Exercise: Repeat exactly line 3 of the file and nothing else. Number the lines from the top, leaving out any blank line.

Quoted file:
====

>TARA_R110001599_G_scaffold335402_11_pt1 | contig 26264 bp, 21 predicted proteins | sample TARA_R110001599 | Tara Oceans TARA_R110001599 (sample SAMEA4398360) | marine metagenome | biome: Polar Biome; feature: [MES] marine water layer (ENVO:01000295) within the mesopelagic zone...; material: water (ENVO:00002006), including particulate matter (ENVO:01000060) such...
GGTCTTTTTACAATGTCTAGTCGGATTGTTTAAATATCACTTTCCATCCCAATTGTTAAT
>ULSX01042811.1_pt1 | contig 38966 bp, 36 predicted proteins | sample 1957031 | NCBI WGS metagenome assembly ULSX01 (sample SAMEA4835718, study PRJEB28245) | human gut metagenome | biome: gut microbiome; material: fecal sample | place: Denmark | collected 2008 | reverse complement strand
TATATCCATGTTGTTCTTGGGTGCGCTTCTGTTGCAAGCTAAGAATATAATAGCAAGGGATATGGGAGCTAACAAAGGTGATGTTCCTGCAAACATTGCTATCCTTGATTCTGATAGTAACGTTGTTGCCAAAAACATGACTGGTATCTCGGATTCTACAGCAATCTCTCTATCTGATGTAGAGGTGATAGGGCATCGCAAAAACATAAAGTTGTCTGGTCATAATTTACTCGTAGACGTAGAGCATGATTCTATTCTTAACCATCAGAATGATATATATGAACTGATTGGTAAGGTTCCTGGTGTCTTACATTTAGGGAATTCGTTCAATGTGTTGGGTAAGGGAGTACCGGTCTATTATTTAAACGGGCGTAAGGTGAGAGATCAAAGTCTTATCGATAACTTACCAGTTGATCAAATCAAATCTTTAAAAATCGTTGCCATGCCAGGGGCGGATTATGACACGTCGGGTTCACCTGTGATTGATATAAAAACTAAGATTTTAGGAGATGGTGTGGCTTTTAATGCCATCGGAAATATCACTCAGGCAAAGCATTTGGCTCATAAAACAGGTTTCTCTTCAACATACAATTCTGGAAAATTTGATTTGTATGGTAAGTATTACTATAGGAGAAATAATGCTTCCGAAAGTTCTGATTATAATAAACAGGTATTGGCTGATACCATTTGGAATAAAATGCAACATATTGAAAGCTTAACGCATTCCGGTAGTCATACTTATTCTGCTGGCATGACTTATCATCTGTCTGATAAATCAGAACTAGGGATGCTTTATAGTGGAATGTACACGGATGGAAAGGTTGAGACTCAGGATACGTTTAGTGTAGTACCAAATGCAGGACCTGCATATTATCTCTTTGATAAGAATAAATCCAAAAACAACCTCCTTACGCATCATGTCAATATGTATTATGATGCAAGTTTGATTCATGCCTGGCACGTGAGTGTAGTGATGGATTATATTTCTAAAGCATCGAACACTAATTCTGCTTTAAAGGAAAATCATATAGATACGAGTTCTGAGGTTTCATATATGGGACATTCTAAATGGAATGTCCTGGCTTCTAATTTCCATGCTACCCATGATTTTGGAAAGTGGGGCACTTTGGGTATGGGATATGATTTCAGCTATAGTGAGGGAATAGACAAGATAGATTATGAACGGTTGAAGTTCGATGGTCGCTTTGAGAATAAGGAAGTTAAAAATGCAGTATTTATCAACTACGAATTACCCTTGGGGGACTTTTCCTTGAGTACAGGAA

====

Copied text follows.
>ULSX01042811.1_pt1 | contig 38966 bp, 36 predicted proteins | sample 1957031 | NCBI WGS metagenome assembly ULSX01 (sample SAMEA4835718, study PRJEB28245) | human gut metagenome | biome: gut microbiome; material: fecal sample | place: Denmark | collected 2008 | reverse complement strand